“Good judgment comes from experience and experience comes from bad judgment.”
That’s right, I have made that mistake a number of times early in my career and have watched so many others fail at hiring their competitors’ superstars. I now have enough wisdom to tell you that your competitors’ superstars are rarely portable!
But, before I get into why I know this for a fact, let me share with you my flawed logic early on, which coincides with the logic I still hear today from some of our clients and prospects. It might resonate with your present-day thinking.
I had the usual reasons for hiring my competitors' salespeople. I thought their previous experience in our business would save me time and money. After all, they knew the business—so I wouldn't have to train them on the intricacies of our “special” business. They would hit the ground running and I would be able to grow revenue faster. They would bring their people and their talent. They would love working in our culture with our systems, processes and recognition. Unfortunately, “theory” was nowhere near “practice.” Here are just some of the problems your competitors’ salespeople bring to your company.
- Bad habits. They bring conflicting habits and conflicting values to your company. I simply could not get them to change. They had their ways of selling and were not open to coaching on our way of selling.
- Bad attitude. As soon as they hit a rough patch, they would talk about how much better their old company was. Highlighting all the things they did better than us. Most of which was nothing more than an excuse to rationalize their lack of performance. If their old company was so good, then why did they leave? Chances are, they weren’t performing as well as advertised.
- Bad decisions. Next, in an effort to close the quota gap, they would violate their non-compete and non-solicitation. Even though I insisted on the fact they honor their restrictive covenants, as soon as the going got tough, they started calling on their old customers, prompting a strong letter and a threat of legal action from their previous employer.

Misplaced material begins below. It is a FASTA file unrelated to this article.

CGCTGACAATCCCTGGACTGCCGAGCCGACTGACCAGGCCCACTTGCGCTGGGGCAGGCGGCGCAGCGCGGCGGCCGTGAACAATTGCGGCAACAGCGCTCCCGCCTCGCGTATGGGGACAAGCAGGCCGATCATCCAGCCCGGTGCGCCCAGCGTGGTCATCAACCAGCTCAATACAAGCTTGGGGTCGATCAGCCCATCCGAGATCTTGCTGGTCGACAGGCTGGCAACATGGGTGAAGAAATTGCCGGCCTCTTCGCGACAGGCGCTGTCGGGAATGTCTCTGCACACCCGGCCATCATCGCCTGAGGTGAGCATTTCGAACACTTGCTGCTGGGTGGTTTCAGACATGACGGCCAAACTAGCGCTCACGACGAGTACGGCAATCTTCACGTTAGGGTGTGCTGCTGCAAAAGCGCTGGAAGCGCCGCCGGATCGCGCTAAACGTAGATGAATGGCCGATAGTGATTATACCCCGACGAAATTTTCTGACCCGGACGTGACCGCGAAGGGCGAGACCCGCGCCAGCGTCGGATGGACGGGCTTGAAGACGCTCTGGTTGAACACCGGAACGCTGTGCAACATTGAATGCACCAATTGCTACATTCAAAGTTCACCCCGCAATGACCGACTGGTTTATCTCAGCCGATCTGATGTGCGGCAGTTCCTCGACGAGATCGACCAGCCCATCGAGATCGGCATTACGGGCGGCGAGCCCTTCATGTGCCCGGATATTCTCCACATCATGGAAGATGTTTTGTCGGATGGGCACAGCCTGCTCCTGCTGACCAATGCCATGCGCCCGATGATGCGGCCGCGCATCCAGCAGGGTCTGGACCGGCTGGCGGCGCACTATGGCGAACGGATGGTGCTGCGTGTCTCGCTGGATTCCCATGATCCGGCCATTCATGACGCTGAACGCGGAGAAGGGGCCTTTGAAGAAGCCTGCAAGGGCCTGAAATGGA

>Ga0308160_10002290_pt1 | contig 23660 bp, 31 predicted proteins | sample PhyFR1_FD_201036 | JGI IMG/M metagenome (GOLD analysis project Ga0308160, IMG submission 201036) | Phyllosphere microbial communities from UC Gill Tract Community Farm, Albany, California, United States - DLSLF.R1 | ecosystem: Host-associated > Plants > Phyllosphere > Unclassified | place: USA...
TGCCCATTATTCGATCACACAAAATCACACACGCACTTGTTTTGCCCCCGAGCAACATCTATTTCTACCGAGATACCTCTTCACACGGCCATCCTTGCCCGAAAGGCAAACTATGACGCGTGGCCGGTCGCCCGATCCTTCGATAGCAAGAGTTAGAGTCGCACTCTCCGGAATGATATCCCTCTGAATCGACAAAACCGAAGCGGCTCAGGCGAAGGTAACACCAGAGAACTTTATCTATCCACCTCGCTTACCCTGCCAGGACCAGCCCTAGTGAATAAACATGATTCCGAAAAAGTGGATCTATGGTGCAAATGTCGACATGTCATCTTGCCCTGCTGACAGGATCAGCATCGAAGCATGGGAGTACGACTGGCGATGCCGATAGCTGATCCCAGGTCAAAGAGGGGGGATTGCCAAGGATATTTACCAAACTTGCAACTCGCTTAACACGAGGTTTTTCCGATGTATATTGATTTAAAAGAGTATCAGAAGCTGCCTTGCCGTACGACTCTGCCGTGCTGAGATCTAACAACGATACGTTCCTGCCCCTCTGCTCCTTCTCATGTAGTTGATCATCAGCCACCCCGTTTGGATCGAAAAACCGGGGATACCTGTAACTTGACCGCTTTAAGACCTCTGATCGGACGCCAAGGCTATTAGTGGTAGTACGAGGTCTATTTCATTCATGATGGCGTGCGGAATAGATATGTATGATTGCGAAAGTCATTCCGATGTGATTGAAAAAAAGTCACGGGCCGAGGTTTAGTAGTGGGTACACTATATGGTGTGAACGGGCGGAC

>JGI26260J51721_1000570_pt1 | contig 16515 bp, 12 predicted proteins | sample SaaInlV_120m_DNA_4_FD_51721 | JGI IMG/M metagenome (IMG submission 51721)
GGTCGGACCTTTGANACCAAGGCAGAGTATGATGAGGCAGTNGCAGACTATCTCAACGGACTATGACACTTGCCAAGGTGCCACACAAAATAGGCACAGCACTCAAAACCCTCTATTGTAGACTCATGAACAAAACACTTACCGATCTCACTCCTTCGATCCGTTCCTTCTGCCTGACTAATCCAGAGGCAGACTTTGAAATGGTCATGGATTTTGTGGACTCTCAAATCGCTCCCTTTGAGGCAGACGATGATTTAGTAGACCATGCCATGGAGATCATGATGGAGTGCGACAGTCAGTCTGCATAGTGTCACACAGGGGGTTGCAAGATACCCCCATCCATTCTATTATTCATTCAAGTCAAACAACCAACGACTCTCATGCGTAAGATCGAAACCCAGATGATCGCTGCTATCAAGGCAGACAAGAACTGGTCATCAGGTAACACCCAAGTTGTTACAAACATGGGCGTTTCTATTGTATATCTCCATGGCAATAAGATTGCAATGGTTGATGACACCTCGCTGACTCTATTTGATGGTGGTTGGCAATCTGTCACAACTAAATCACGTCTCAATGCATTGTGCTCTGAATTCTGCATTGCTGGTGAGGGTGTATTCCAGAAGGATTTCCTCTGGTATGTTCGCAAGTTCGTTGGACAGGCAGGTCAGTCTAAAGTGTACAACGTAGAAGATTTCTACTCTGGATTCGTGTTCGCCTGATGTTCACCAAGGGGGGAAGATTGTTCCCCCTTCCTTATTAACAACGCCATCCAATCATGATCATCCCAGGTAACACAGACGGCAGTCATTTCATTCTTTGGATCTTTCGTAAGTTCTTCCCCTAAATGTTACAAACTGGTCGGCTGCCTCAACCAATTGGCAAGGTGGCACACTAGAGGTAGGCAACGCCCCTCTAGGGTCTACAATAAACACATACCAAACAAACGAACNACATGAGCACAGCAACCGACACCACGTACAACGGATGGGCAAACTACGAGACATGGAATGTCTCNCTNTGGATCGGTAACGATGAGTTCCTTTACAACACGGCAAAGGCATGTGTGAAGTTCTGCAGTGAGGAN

- They were no longer superstars. Typically, superstars are part of a team whereby they take most of the credit. Chances are they were no longer superstars for a host of reasons and that is why they decided to leave. They either lost a big customer or several customers. They saw a big drop in commissions coming and decided to shop last year’s W-2.
So, what did I learn? “Superstars” are rarely portable. I say "rarely," because I have never had a positive experience personally, but I have heard of a handful of successes from other companies.
With unemployment dropping, the war for talent is becoming readily apparent. As an organization that specializes in both client and talent development, Butler Street understands exactly how closely related client and talent development are and also how important it is to dispose of the age-old myths around the hiring and retention of talent. We believe in order to build a great sales organization, you must be able to create institutional value. What is institutional value? Institutional value is the ability of your organization to provide your sales people with the tools, processes, systems and training so that there is no way they could possibly be stronger on their own (or with a competitor) than they can be with your company. That is how your company can make mere mortals become superstars!
At Butler Street, we help companies build a system of reinforcing activities to drive both client and talent development. It all starts with a strong hiring process followed by an investment in training, recognition, rewards and metrics to drive the desired behavior. After all, people deliver service. Well-trained, engaged people deliver better service. People delivering better service have a tremendous effect on quality. A quality experience keeps customers coming back and creates positive growth. Click on CONTACT and let’s start the conversation.
With 194 percent year over year growth and a 90 Net Promoter Score, Butler Street has established itself as one of the leading consulting, training and research firms to the middle market. Before founding Butler Street, Mike Jacoutot spent the previous nine years as CEO of a national health care staffing company and most recently, a revenue cycle company. Jacoutot brings a strong combination of Lean Six Sigma process skills together with 34 years of sales and marketing experience.
Jacoutot is also the author of "Become the Only Choice." Now in its third printing, the book emphasizes a combination of consultative selling and process management techniques to enable salespeople to sell the way clients buy.
A four-time All-American collegiate wrestler, Jacoutot led The College of New Jersey wrestling team to two national championships. He culminated his senior year by winning the NCAA Division III Championship after three consecutive second place finishes. In March 2015, Jacoutot was inducted into the National Wrestling Coaches Hall of Fame. In October 2013, he was also inducted into The College of New Jersey Athletic Hall of Fame along with his 1981 NCAA Division III Championship Team. He holds a B.A. in Management.